- An anonymous Microsoft engineer has claimed that managers working on a major oil-extraction project called Tengizchevroil, or TCO, proposed using tech to surveil staff working in their oil fields.
- Writing in Logic Magazine, the engineer recounted how TCO managers wanted to use artificial intelligence, machine learning, and data from GPS trackers to analyze CCTV video footage to track workers' behavior.
- TCO is a joint venture among Chevron; ExxonMobil; the Kazakh state-owned oil firm KazMunayGas; and LukArko, a subsidiary of the Russian oil firm Lukoil. The anonymous engineer was sent to Kazakhstan because of a preexisting arrangement between Microsoft and Chevron.
- Microsoft did not immediately respond to Business Insider's request for comment.
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An anonymous Microsoft engineer has written what appears to be an explosive account of their experiences with a major multinational oil project called Tengizchevroil.
In an essay published in Logic Magazine, the engineer — writing under the pseudonym "Zero Cool"— described how managers overseeing the project wanted Microsoft's help to surveil workers in their oil fields.
The anonymous account doesn't give a timeline for the events described. The writer is described by Logic Magazine as "a software engineer working at Microsoft."
Microsoft, ExxonMobil, and Chevron have not responded to the account and did not immediately respond to requests for comment from Business Insider. The report comes as Silicon Valley workers step up action against their employers for working with major oil firms and other companies that affect climate change.
The project, known as TCO, is a joint venture among the oil giants Chevron and ExxonMobil as well as the Kazakh state-owned oil firm KazMunayGas and LukArko, a subsidiary of the Russian oil firm Lukoil. As such, many of the venture's oil fields are in Kazakhstan, and many of its oil-field workers are local Kazakhs.
The anonymous engineer recounted going to Kazakhstan because of a preexisting arrangement between Microsoft and Chevron to help TCO oil fields adopt Microsoft technology.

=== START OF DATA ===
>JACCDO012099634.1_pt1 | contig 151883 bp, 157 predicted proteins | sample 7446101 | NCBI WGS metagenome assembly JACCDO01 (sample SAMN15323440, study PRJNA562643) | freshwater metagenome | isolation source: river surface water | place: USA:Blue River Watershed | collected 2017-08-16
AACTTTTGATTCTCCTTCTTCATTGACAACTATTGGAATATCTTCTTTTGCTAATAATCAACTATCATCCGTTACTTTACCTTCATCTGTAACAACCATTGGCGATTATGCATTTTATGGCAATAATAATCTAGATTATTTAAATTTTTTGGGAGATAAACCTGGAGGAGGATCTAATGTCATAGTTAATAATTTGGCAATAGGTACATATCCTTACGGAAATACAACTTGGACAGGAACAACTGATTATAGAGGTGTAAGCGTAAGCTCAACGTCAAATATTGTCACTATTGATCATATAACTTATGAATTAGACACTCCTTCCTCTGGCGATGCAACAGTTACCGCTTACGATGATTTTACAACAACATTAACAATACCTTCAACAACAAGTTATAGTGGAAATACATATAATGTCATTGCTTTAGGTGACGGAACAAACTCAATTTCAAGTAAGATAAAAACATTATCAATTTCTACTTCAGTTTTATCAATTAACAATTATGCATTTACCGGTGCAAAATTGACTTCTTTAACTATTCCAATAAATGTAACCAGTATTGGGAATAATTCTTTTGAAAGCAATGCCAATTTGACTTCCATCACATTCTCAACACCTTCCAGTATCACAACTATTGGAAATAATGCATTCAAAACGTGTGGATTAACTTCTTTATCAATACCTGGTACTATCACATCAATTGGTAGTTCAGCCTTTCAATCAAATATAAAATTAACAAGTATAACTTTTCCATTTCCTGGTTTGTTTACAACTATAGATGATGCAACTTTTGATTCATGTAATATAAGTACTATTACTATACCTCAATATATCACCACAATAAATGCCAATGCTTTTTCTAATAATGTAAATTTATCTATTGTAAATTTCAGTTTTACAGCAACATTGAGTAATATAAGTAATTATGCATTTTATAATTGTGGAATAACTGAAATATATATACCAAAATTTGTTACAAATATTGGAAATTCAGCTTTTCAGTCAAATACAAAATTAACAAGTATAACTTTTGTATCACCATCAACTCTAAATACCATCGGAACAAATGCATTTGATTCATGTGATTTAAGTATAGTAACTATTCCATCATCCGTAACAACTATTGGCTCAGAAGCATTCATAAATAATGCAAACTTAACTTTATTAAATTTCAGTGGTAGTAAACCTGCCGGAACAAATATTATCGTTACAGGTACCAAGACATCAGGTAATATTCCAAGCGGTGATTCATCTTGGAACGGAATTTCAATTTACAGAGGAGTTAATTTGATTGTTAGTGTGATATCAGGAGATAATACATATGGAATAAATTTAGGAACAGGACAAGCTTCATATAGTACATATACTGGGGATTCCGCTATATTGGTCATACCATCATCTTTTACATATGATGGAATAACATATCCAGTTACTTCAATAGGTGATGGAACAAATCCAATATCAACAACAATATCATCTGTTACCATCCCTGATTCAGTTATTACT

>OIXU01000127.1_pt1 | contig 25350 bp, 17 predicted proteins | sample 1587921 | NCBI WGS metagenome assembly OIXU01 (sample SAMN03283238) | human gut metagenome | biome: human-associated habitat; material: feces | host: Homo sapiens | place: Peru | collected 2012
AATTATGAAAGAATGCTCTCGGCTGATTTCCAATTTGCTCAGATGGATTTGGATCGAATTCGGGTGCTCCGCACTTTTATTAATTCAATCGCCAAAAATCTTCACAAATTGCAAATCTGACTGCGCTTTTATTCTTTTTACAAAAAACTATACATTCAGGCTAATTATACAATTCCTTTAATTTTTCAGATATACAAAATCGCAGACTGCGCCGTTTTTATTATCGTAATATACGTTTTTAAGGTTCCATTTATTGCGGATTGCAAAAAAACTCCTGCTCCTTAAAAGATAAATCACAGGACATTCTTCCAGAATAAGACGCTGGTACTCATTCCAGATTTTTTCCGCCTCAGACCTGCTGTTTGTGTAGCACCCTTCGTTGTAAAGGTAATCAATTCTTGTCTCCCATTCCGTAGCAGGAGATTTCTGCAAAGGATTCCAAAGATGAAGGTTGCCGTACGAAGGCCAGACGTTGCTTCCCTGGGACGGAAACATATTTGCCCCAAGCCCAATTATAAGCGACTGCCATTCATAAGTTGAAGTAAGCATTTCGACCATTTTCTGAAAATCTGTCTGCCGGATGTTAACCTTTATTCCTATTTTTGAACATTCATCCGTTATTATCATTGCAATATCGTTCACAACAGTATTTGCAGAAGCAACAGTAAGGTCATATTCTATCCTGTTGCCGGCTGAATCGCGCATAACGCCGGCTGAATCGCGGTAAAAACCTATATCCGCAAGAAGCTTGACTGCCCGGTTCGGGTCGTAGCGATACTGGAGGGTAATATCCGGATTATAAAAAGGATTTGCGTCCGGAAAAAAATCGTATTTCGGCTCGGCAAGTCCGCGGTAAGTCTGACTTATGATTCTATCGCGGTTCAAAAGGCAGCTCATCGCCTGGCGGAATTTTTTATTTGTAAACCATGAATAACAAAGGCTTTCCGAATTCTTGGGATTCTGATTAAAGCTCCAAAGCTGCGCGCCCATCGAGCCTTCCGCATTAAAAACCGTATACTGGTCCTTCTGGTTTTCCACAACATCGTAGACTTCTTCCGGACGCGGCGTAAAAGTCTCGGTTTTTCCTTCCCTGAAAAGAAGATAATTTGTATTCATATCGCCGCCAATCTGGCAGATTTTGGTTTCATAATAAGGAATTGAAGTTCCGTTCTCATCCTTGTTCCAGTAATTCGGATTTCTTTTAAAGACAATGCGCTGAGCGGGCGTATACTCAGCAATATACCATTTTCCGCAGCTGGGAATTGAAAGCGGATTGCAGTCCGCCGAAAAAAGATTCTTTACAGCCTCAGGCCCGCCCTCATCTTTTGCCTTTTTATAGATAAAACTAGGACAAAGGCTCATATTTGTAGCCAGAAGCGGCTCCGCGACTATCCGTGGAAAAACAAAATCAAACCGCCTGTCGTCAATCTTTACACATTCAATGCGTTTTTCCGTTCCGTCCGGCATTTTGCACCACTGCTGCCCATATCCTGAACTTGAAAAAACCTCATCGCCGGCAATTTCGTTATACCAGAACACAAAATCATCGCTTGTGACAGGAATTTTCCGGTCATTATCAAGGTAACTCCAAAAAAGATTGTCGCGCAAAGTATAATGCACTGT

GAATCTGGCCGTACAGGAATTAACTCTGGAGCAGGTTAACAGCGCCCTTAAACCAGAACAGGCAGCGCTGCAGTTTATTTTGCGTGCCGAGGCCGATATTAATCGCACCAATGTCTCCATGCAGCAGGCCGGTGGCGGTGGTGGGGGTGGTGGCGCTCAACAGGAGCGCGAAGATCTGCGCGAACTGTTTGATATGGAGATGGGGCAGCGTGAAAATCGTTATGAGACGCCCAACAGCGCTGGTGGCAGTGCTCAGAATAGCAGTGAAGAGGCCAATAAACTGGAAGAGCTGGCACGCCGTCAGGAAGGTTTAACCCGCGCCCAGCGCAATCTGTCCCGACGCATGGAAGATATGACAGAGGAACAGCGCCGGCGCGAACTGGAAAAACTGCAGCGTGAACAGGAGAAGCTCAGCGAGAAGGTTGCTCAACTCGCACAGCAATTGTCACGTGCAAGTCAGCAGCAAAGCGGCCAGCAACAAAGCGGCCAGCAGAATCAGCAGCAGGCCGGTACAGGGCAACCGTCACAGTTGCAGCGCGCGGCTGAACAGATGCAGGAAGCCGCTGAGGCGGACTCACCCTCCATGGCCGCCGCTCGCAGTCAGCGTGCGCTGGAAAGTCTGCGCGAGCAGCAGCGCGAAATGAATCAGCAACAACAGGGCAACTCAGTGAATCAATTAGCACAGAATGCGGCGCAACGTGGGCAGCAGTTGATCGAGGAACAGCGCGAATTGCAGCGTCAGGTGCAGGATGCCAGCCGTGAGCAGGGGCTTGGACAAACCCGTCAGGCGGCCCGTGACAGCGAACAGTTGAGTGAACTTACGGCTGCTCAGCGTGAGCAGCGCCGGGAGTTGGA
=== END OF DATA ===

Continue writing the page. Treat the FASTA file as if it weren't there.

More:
The engineer said TCO managers proposed using artificial intelligence and machine learning to track staff.
The engineer wrote: "This is what our Chevron partners were most keen to discuss: how to better surveil their workers."
The person added: "They proposed using AI/ML to analyze the video streams from existing CCTV cameras to monitor workers throughout the oil field. In particular, they wanted to implement computer vision algorithms that could detect suspicious activity and then identify the worker engaging in that activity."
TCO managers said they didn't trust workers
This reportedly wasn't the only surveillance method managers proposed, either.
"The TCO managers also talked about using the data from the GPS trackers that were installed on all of the trucks used to transport equipment to the oil sites," the engineer continued. "They told us that the workers were not trustworthy. Drivers would purportedly steal equipment to sell in the black market."
The idea was to build a machine-learning model that could identify any abnormal driving activity. But such a model would also let managers track workers' productivity and let them monitor bathroom breaks and what routes they took.
One unnamed manager reportedly said it "would be nice" to "know where they are and what they are doing, if they are doing anything at all."
Microsoft signed a seven-year deal with Chevron in 2017, which was billed as an effort to "digitize" oil fields.
The engineer's allegations compound what is already a widely criticized relationship between Microsoft and the oil industry.
In September, Microsoft employees signed an open letter critical of the tech giant's work with oil firms, and the Gizmodo reporter Brian Merchant accused Microsoft and other tech giants of "automating the climate crisis" in a stinging op-ed article.
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